By the end of World War II, the federal judiciary recognized the problem of the black worker under federal labor law, and imposed on unions a duty of “fair representation.” While not compelled to admit blacks as members, unions certified as exclusive bargaining agents could not use their monopoly power to disadvantage minority-group workers. Nevertheless, since the National Labor Relations Board consistently took the side of white unions, the onus of enforcing the fair representation doctrine fell on individual black workers.

By the 1960s, two decades of executive orders and state fair employment laws to cease discrimination had made little impact on unions. And when Congress finally outlawed employment discrimination in the Civil Rights Act of 1964, it included an exemption for “bona fide seniority systems,” in order to protect benefits that white workers had won at the expense of blacks over the previous generation.

Nick’s response is equally enlightening:

The author, as authors do, gives half the story. Now, I think it is important to note that Socialist Party leader Eugene V. Debs was quite dismissive of immigrants, and racist besides. Historian Paul Moreno quotes him: “The Dago works for small pay and lives far more like a savage or wild beast, than the Chinese.” The quote doesn’t appear in Writings and Speeches (Hermitage) and it’s a mistake to exclude this stuff. Hagiography is less important than reality. Of course, demonizations are even less important still…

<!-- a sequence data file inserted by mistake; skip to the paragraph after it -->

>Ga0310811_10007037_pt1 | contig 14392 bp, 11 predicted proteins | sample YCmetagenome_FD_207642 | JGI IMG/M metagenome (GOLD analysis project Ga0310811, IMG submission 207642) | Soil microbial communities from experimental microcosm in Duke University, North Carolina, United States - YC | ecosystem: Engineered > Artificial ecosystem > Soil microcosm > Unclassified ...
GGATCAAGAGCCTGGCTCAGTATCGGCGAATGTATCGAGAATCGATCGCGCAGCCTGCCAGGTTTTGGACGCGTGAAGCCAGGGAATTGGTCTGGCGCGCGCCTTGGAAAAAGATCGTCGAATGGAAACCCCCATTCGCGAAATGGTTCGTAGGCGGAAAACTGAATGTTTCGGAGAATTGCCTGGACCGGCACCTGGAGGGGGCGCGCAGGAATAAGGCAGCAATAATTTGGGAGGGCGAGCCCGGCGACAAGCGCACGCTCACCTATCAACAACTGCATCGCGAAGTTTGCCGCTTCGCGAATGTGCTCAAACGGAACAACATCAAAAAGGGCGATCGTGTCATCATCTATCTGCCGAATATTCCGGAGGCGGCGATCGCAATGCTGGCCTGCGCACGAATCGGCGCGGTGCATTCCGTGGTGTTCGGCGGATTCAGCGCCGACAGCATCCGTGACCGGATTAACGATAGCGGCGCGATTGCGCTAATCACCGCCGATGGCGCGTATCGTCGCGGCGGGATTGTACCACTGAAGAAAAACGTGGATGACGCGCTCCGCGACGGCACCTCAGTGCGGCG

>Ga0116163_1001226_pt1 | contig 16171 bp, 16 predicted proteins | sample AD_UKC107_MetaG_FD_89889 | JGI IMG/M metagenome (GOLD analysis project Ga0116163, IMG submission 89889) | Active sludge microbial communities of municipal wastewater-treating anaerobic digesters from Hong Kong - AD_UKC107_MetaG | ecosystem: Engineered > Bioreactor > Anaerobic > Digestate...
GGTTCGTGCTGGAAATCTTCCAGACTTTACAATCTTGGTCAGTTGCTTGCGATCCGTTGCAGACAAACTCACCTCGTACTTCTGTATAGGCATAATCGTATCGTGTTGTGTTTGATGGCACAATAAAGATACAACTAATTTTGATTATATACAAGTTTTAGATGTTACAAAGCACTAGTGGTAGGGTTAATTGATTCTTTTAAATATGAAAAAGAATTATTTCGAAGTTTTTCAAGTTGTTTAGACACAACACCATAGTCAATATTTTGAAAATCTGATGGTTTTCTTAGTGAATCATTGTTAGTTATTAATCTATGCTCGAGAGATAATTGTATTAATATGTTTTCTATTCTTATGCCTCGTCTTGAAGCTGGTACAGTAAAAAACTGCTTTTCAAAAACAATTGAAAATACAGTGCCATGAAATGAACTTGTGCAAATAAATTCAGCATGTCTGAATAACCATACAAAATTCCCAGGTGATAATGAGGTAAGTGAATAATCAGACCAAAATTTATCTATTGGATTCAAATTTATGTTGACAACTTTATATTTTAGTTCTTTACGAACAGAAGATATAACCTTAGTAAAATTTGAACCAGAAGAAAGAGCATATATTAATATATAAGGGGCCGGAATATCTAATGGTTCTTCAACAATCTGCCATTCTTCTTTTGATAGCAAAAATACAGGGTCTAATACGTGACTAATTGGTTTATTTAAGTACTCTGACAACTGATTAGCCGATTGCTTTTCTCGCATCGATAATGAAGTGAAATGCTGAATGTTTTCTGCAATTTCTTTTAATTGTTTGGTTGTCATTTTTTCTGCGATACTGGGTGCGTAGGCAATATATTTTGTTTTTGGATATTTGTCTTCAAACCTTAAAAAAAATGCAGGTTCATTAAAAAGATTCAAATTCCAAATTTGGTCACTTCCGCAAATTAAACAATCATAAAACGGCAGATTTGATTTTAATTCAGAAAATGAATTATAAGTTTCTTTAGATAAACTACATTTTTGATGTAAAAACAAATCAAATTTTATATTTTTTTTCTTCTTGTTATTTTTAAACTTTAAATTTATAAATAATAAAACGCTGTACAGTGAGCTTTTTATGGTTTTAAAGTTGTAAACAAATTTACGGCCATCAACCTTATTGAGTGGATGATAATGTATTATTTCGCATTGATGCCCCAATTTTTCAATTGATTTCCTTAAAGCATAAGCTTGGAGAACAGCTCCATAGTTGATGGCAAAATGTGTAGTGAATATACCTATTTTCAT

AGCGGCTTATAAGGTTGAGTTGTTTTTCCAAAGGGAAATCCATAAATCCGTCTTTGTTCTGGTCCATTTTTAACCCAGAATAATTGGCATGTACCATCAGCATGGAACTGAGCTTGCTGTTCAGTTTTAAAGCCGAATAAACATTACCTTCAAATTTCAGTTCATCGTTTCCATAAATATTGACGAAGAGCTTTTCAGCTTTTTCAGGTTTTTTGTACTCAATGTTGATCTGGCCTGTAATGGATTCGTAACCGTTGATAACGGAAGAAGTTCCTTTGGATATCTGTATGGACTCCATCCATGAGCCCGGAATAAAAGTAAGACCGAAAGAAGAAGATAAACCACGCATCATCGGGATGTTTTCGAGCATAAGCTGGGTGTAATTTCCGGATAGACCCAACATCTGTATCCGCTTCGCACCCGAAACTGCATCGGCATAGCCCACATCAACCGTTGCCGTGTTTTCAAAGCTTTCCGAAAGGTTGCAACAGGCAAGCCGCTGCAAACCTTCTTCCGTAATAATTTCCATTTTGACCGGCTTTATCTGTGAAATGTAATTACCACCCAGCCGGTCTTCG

Race and class have always been tied together, and only fools and bosses try to separate them out. For a while, Debs was a fool. For a much longer period, the labor movement was Fool Central, and there is still plenty of foolishness to go around. When assisting in the ultimately failed attempt to organize some Manhattan bicycle messengers into the Teamsters in the 1990s, I saw that some the black and Latino messengers got “information packets”about the union from their employer, in which it explained that labor unions were much like the Ku Klux Klan and held down minorities and women. That’s a hard charge to beat, but is much harder when it’s true. Naturally, in our case it was false — though there were plenty of reactionary characters in the Teamsters, especially those who were collecting big checks to “organize”…nothing. They got theirs already, and this sort of race-bating, not effectively answered as a matter of principle, helped doom the organization drive. Racism and chauvinism split movements far more decisively than flag-waving and chest-thumping about class to the exclusion of race helps movements. That’s why the labor movement had to learn to shuck off the ideologies of racism and nativism — a lesson it keeps having to learn, actually.